‘Stories provide perspective on how people navigate life, and what their challenges are. They offer a glimpse into people’s lived experiences. If there’s something we’ve learned from 2020, it’s that our systems – even with the best intentions – can be quite disconnected from people’s lived experiences. That’s why so much goes wrong. Especially in our society where we think we’re doing so well, it’s important to translate those good intentions into and connect them with that lived experience. People who research poverty or loneliness or create policies to address them usually aren’t poor or lonely themselves. I myself am a refugee and experienced that great existential uncertainty when I came to the Netherlands, but now I have status, nationality, and money, and I forget what it was like. So stay close to those stories, even I, in order not to forget what they’re going through and to connect your work with that.’
What advice would you give to the city of Amsterdam in this regard?
‘Looking at my own development as a researcher, I have increasingly come to the conviction that change must come from progressive individuals, those who want change. Amsterdam is a very progressive city that wants to do something special for refugees. What I find challenging about this is that progressive people often think they are already doing very well, but precisely then you need to be critical of yourself and engage with society. That’s the biggest challenge, in my opinion. I once wrote a text about my experiences when I came to the Netherlands and lived in a communal housing project for GroenLinks (Green Party), where all my illusions disappeared.’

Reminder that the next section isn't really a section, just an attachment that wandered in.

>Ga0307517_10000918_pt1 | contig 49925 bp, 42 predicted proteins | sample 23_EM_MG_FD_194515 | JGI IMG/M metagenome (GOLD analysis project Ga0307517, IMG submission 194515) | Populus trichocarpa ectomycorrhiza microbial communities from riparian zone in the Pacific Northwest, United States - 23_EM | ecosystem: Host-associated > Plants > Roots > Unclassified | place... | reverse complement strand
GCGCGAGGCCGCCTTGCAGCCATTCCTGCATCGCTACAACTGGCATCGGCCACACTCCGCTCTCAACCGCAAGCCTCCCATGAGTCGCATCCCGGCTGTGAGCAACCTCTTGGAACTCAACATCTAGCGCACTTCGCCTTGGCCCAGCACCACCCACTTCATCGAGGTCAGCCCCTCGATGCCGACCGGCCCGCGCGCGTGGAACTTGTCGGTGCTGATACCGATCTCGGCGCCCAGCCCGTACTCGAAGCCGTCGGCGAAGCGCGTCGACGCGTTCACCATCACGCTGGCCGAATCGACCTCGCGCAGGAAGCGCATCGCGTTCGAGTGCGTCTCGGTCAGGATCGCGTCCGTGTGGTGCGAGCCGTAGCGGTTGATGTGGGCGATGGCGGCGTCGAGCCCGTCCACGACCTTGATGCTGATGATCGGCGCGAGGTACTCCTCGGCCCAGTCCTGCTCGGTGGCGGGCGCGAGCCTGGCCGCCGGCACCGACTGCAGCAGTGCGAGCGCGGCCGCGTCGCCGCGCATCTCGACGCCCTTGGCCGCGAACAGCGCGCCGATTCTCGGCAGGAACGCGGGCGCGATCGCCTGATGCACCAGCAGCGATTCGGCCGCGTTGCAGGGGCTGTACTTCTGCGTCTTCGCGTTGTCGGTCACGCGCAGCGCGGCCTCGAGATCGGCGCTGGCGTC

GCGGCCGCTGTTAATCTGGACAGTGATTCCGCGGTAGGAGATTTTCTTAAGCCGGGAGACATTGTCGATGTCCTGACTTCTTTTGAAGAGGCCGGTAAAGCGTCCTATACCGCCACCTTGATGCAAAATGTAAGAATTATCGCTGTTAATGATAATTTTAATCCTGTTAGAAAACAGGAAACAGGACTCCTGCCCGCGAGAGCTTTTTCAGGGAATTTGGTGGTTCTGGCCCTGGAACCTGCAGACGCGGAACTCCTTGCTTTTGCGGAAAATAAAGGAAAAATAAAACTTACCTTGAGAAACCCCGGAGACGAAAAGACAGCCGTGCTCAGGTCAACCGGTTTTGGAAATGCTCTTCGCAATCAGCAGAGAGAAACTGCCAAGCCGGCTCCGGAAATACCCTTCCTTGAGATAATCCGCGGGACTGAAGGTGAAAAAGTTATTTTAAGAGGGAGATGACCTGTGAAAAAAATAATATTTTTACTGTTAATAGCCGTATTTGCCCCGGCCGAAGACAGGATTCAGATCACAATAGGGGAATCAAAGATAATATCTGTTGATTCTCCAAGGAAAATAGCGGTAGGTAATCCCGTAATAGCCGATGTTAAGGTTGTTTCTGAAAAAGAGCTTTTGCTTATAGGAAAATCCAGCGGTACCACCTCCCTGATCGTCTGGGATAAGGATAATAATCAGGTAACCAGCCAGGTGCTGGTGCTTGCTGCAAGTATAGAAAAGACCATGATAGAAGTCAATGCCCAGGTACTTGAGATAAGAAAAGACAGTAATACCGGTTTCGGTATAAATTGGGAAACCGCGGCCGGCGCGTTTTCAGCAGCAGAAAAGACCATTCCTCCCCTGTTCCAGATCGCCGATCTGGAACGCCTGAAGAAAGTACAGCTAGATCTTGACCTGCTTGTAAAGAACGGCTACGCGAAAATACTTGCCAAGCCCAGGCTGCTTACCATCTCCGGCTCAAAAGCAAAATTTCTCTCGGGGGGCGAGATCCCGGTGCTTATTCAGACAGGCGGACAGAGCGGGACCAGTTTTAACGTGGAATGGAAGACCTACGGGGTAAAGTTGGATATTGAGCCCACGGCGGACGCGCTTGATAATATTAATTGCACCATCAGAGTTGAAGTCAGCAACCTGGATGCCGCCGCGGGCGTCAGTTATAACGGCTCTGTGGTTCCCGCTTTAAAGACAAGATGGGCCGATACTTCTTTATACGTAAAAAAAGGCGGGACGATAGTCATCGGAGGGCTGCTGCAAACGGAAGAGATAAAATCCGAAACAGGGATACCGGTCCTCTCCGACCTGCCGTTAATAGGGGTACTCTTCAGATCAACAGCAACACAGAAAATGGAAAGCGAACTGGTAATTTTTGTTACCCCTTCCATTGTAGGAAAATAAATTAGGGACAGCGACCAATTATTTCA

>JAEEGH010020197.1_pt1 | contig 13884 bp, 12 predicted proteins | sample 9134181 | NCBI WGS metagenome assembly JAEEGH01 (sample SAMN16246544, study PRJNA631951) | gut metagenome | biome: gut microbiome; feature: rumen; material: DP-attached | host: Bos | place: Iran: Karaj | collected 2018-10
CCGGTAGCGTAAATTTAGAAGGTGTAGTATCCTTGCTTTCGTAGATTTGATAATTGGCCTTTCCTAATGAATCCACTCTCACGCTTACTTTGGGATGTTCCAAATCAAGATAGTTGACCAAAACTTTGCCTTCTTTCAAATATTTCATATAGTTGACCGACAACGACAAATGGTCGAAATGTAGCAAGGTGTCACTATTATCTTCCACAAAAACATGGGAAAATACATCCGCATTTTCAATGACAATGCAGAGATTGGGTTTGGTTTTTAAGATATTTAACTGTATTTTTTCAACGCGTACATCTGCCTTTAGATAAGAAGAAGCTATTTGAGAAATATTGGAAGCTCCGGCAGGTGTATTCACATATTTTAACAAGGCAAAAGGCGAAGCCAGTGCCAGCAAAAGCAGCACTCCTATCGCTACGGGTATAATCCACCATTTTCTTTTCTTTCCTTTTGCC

‘Inclusion and connection involve trial and error. But we need to look beyond what is visible and see how we can take a step further each time. We must also not be afraid to make mistakes because we learn not only from each other’s successes but also from each other’s mistakes. We have been dealing with the diversity issue for 20 years, but look around, you can see how little diversity there is in institutions and municipalities. Why isn’t it working there? We need to have a conversation about that together.’
Why have we made so little progress with diversity?
‘Many people who have expressed a willingness to invest in diversity have, with all good intentions, mainly focused on what the other person must do to adapt to the norm. What hasn’t happened is questioning that norm within organizations and institutions. How can we make certain norms that we often take for granted discussable, so that the organizational culture and structure become more inclusive for the diverse groups we want to include in our organizations and institutions? Only then will their perspectives and backgrounds be seriously valued as assets to the organization.’